(Updates Monday story to reflect anniversary of QE start)
By Vincent Flasseur and Marc Jones
LONDON, March 9 (Reuters) - A year into the European Central Bank’s money printing programme, Mario Draghi and his colleagues have spent more than 700 billion euros, and yet the results are far from what they would have hoped.
Having spent the equivalent of 1.3 million euros a minute or 2,000 euros ($2,200) for every man, woman and child in the 19-country euro zone, inflation barely registers, economic growth remains sluggish, and stock markets are down 13 percent.
The euro is almost 5 percent higher against the dollar even though Draghi’s peers across the Atlantic have started to raise interest rates for the first time in a decade.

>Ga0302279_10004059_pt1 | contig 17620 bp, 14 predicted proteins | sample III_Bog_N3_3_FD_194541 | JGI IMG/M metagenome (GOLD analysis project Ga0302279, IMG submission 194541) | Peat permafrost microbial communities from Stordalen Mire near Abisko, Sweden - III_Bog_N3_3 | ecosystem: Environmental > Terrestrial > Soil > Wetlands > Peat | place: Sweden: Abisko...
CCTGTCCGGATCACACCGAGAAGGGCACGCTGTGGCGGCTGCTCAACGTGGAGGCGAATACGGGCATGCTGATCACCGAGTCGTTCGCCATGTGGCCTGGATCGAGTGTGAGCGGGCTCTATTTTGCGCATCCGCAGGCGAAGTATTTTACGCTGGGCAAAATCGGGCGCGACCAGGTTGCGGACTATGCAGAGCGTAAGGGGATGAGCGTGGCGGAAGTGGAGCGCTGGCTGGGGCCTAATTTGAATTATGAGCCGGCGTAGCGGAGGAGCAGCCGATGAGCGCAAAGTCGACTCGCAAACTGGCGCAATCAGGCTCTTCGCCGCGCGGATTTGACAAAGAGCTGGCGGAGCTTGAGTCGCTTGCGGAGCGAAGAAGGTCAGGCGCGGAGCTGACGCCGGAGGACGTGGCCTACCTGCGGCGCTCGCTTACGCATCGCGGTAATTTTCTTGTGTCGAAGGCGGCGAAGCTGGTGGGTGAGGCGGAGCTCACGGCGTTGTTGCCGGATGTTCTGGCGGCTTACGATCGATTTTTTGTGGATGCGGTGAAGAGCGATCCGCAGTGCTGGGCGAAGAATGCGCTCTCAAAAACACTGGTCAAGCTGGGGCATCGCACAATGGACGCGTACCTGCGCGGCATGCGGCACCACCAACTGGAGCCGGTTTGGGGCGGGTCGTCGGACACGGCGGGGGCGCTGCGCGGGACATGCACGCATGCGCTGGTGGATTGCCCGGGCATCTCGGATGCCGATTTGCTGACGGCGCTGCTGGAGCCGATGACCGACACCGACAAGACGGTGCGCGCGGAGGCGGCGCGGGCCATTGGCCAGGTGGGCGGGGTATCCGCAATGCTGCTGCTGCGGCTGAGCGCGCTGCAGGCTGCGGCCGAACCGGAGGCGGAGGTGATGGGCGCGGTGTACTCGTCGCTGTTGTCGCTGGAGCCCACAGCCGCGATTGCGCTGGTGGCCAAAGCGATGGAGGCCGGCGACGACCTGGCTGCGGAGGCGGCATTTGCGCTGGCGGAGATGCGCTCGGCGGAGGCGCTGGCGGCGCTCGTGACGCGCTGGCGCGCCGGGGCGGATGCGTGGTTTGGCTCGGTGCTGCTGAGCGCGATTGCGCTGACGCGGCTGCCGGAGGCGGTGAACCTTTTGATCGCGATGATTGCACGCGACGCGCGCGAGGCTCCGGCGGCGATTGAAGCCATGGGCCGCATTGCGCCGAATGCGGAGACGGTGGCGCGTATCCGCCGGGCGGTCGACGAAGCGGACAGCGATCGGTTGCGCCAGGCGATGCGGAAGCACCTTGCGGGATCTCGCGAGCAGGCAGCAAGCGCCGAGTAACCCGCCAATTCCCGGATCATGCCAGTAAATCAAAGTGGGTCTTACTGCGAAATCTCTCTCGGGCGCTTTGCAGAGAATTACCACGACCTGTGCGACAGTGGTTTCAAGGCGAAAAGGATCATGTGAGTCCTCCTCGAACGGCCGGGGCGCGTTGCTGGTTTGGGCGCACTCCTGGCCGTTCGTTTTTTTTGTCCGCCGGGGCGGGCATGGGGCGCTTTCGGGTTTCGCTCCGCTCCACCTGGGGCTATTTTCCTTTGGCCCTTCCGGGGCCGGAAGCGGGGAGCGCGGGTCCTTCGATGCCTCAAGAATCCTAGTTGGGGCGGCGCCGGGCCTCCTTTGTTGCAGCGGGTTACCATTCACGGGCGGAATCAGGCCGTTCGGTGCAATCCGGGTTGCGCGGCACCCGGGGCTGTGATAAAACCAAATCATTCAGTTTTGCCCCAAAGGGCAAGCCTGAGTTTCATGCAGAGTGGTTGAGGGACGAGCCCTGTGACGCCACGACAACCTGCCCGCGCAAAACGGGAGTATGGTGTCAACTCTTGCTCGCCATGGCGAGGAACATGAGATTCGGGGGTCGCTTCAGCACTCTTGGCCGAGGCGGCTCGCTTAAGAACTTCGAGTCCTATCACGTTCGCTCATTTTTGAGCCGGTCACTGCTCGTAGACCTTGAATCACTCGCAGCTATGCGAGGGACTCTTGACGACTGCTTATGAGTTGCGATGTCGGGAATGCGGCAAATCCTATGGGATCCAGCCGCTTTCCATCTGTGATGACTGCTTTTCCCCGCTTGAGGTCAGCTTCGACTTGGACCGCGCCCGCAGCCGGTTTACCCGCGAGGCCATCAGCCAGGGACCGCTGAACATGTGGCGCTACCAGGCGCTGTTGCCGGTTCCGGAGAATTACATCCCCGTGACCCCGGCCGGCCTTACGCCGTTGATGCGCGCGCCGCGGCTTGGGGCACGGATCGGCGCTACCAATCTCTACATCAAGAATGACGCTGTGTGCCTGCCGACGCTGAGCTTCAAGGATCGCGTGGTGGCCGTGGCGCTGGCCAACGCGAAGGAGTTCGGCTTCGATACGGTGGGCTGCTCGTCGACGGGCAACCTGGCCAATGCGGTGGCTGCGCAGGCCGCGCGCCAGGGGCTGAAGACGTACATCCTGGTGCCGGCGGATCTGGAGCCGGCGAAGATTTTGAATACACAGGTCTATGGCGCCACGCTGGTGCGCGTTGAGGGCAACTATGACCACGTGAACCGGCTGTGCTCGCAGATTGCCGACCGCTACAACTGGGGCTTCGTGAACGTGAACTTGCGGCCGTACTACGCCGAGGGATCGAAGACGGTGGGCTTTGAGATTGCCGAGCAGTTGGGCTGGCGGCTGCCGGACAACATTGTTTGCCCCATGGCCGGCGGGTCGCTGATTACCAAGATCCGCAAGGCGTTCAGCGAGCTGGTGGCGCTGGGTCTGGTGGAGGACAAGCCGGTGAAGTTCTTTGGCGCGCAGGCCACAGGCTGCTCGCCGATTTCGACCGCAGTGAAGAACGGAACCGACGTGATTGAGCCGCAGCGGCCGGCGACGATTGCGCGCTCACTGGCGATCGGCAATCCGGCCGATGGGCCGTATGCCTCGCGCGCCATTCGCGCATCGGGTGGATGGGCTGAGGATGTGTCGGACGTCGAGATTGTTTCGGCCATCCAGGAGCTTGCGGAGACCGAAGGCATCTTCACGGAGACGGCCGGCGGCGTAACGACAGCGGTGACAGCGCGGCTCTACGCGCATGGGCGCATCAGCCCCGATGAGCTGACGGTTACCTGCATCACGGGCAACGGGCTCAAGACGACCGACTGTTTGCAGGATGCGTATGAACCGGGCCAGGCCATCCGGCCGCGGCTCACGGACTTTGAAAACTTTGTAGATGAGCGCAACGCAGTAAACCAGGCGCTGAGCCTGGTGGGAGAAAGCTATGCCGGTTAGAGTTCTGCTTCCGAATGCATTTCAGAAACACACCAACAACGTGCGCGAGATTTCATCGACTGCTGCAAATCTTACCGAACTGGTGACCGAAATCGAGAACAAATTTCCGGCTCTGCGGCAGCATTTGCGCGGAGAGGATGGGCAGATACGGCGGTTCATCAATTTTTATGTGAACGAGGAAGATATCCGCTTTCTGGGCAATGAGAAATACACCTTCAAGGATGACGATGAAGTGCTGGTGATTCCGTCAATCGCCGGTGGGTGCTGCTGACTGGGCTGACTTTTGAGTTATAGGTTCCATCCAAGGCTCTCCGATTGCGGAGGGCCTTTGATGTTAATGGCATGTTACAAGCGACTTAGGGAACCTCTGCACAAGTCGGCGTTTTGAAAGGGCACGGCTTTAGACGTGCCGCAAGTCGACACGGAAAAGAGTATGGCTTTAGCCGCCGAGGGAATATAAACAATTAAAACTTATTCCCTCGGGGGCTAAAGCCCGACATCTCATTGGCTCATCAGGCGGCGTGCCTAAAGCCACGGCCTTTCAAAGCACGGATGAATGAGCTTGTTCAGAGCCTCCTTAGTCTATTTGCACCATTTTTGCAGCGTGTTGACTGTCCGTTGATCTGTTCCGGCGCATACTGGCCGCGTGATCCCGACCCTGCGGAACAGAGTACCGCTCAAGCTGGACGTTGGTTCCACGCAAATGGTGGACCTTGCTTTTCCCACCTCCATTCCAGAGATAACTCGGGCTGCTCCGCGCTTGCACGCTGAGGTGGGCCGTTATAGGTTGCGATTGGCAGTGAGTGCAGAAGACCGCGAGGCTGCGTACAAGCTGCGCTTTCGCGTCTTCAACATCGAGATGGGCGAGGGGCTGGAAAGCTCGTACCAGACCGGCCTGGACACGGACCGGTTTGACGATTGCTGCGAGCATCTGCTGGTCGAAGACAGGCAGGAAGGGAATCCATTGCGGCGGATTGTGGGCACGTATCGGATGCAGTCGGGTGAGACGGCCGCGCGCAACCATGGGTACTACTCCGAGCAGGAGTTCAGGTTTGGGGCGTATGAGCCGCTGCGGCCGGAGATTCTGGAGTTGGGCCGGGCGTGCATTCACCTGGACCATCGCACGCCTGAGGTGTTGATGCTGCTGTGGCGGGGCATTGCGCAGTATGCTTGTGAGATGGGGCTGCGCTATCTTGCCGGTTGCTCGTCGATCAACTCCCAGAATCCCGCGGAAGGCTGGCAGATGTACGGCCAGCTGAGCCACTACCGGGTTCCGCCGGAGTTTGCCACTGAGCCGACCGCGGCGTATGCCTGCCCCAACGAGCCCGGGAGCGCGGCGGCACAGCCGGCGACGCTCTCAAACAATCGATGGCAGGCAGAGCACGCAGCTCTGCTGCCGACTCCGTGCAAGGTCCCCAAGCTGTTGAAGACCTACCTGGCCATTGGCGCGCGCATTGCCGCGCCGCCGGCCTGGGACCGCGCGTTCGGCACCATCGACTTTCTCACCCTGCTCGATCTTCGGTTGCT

There are some positive signs - euro zone bond market borrowing costs are lower although not everywhere, unemployment has continued to fall and there is tentative evidence that bank lending to firms and households is gradually picking up.
The ECB estimates its measures will add almost 1 percentage point to GDP between 2015 and 2017, a sizable chunk given that growth is less than 2 percent, and that its non-standard measures since mid-2014 had an impact equal to 100 basis points worth of interest rate cuts in normal conditions.
On Thursday, the day after QE reaches its first anniversary, the ECB ends its next policy meeting. The perceived lack of traction for the scheme so far has ramped up expectations for more stimulus measures.
Further cuts to the central bank’s already sub-zero deposit rate are priced in, while analysts predict the ECB will increase the scale of its 60 billion euros-a-month QE programme and/or extend it further beyond its proposed end date in March 2017. ($1 = 0.9137 euros) (Writing by John Geddie and Marc Jones,; Additional reporting by Balazs Koranyi; Editing by Alison Williams)